The Massachusetts Cannabis Reform Coalition is preparing for new leadership following the resignation of its president amid financial turmoil following its annual Freedom Rally festival. 

“The MassCann organization is going through a transition,” wrote board member Jennifer Gaskin in an email. “Grant Smith Ellis was asked to resign by the board and [he] complied last week.”

“The members of MassCann have always been able to lead the organization forward and whatever their decision on the 17th, I know that it will be what is best for the organization,” said Grant Smith Ellis.

Smith Ellis resigned Oct. 28 following a meeting with the MassCann Board of Directors to discuss the finances of the organization following the annual Boston Freedom Rally cannabis festival the previous month, Sept. 18.

Gaskin noted that the organization would be voting on a new president on Nov. 17, and that a new press secretary would also have to be selected. Until then, the remaining board members are collaboratively leading the organization rather than an interim president.

“We are unable to make any further comments at this time,” she said.

Gaskin confirmed that as of Monday morning, Nov. 11, there were officially three candidates for president: current MassCann board member Robert Jeffrey, cannabis activist Chandra Batra and Averyl Andrade, who operates Between the Rows cannabis coop.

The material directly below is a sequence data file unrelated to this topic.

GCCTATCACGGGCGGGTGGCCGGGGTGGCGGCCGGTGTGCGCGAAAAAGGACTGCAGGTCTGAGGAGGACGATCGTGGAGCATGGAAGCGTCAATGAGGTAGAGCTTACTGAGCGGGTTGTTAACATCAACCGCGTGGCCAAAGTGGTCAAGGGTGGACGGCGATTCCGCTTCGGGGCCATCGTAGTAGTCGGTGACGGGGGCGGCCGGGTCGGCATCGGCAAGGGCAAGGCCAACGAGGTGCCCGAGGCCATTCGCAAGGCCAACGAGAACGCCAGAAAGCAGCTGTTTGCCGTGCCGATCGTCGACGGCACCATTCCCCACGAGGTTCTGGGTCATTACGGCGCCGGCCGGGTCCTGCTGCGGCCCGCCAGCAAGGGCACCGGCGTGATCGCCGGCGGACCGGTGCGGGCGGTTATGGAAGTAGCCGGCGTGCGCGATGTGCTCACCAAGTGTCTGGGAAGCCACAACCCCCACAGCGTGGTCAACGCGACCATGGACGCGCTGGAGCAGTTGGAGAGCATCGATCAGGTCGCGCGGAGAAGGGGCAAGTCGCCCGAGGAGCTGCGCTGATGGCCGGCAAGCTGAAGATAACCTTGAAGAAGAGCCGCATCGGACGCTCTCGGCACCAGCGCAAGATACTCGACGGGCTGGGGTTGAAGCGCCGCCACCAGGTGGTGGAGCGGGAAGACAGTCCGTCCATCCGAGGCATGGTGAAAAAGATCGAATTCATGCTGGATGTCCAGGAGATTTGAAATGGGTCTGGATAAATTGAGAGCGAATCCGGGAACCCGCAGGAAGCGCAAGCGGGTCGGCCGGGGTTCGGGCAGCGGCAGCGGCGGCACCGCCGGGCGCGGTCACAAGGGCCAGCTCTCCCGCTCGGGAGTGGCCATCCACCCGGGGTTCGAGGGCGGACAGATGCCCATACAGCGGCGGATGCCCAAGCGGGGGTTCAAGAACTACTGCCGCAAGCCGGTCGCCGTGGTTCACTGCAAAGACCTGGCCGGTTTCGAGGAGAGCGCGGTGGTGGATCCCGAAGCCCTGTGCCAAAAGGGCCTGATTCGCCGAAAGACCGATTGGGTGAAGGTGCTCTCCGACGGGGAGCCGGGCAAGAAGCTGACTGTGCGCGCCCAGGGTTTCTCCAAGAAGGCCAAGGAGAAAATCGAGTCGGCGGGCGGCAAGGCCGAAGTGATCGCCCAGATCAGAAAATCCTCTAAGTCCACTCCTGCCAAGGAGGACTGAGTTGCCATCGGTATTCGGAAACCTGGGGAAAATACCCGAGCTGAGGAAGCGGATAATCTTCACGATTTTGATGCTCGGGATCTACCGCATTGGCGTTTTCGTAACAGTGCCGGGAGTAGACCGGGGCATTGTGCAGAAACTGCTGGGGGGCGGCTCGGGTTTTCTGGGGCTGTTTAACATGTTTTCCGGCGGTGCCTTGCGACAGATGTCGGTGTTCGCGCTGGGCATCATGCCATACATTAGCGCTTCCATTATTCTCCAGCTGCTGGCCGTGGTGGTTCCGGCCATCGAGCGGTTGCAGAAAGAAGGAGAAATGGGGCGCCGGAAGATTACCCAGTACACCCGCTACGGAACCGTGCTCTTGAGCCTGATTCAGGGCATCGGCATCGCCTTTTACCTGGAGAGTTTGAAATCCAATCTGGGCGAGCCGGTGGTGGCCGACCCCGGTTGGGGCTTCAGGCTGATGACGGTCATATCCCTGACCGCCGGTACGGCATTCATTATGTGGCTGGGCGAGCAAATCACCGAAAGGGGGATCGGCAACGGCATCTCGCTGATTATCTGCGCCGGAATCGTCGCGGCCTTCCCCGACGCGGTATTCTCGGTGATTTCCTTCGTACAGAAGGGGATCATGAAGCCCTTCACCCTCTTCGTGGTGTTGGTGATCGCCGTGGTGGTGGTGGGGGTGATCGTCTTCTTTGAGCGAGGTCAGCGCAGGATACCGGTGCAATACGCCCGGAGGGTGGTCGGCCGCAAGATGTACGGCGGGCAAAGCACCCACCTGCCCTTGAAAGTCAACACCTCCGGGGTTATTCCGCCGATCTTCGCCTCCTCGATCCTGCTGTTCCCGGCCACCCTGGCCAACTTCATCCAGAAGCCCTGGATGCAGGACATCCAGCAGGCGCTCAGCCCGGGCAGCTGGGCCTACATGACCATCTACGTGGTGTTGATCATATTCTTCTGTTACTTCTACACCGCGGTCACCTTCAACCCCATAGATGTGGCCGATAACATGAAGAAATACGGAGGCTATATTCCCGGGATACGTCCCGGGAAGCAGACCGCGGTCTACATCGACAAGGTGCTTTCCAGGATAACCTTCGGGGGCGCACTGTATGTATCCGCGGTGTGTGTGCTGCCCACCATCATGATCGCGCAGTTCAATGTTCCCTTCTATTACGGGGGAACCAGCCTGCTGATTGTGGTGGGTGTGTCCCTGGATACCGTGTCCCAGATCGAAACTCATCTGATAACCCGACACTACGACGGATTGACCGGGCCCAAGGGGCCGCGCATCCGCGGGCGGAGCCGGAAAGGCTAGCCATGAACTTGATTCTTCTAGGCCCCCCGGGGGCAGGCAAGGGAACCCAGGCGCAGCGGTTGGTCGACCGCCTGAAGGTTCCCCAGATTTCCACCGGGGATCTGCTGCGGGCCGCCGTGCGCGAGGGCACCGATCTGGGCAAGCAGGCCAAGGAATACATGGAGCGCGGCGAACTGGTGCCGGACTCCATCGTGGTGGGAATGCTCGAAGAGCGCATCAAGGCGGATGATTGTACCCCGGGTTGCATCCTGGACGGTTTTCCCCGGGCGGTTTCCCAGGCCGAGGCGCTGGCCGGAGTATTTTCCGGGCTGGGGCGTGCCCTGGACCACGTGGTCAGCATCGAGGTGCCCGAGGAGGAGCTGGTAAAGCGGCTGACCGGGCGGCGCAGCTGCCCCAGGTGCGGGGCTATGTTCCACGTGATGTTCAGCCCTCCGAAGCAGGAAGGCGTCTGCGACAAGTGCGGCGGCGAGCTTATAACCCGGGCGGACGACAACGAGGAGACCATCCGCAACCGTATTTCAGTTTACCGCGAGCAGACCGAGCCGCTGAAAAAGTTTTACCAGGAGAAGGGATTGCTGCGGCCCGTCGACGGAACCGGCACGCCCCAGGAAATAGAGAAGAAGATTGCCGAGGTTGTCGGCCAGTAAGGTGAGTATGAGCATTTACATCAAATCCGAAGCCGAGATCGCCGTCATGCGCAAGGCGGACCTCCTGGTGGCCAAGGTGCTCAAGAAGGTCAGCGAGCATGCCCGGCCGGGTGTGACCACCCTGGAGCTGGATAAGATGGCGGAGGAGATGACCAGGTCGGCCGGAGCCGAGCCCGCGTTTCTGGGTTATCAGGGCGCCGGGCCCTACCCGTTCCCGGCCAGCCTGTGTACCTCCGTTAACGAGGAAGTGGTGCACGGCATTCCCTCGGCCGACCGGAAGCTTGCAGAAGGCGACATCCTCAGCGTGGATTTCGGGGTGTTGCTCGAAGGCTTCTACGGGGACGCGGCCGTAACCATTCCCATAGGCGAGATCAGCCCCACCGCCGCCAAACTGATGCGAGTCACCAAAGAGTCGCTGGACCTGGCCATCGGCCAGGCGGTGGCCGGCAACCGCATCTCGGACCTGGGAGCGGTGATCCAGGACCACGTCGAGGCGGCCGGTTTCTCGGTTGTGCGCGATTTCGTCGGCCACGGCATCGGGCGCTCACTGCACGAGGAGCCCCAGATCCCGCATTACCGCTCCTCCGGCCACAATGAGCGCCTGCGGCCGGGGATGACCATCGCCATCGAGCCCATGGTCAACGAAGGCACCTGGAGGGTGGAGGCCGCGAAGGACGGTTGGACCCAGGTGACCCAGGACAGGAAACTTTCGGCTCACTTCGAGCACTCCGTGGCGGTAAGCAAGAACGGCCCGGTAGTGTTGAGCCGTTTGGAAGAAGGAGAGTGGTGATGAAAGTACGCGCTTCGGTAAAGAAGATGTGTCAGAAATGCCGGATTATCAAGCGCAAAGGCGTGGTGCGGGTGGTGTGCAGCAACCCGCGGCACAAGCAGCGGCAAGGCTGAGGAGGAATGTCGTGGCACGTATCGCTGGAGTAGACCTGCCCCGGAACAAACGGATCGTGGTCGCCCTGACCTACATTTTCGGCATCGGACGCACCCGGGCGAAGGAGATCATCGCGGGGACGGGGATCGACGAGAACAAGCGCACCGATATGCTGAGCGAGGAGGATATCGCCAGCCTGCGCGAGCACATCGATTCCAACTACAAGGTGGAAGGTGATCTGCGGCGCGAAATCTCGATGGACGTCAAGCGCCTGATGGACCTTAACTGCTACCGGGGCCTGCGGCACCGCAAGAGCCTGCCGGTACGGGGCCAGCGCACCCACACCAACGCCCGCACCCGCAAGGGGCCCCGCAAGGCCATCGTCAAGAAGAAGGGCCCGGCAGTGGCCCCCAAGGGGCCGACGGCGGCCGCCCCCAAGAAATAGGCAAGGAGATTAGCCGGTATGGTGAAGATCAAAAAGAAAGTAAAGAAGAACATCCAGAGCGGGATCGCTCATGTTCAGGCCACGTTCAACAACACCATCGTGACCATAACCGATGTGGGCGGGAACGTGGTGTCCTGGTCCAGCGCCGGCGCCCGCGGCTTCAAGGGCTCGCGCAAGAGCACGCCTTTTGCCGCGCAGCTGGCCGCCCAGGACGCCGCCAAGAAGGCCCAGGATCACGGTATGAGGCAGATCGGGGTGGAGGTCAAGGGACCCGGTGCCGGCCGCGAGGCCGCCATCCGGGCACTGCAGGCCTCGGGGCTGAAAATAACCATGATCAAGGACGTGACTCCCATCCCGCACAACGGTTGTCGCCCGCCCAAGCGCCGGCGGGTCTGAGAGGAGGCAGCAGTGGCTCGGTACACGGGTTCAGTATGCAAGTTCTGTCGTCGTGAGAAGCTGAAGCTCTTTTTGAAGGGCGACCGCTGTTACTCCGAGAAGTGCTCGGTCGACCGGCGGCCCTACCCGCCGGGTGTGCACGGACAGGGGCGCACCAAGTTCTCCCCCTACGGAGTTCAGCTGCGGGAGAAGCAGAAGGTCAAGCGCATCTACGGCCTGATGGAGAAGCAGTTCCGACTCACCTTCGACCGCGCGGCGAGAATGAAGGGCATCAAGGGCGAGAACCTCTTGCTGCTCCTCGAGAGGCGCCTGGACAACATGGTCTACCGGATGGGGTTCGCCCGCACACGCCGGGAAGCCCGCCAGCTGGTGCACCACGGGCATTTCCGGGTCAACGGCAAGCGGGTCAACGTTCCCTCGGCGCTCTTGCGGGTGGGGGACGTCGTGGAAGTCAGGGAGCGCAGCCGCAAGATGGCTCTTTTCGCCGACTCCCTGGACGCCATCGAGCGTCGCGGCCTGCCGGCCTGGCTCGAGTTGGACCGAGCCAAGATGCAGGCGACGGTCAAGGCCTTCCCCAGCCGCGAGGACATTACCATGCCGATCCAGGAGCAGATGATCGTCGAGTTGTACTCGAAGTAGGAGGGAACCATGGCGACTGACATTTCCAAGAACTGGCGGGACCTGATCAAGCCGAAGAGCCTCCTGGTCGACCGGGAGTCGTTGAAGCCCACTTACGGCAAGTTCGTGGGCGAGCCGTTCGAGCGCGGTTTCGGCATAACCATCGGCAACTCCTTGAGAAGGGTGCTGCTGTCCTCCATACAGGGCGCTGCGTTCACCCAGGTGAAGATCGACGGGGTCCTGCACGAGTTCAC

One of MassCann’s most well-known functions is organizing the annual Boston Freedom Rally, which is one of the largest of its kind in the country. 

The first Freedom Rally was held in 1989 in western Massachusetts. At the time, it was part festival, part political action demanding cannabis law reform. The annual event has taken place in the Boston Common since 1995. 

Covid-19 forced MassCann to cancel its 2020 rally, which is typically held on the third weekend of September. One year later, MassCann was not even sure that it would be granted the permits for the 2021 event by the City of Boston until 36 days before it was scheduled to take place.

This left the organizers, many of whom were new to planning of this scale, to scramble to make the event happen, according to MassCann Secretary Lorna McCafferty.

“It was really the amount of time we had to plan this and little expenses coming up here and there,” she said.

The event, which is partially a fundraising vehicle, brought in about $150,000 to the organization. Unfortunately for the organizers, the event cost about $158,000 to plan and conduct, according to McCafferty.

“We’re not in the minus, but we spent money that was in the reserves,” she said.

McCafferty was also optimistic about the future of the organization.

“We need some new blood to come in and help with new ideas. I think we have some good candidates for that,” she said.

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Zack cut his journalistic teeth covering high school sports in the south before spending a decade covering local government, politics and the courts in the Boston, Massachusetts area. He's previously written...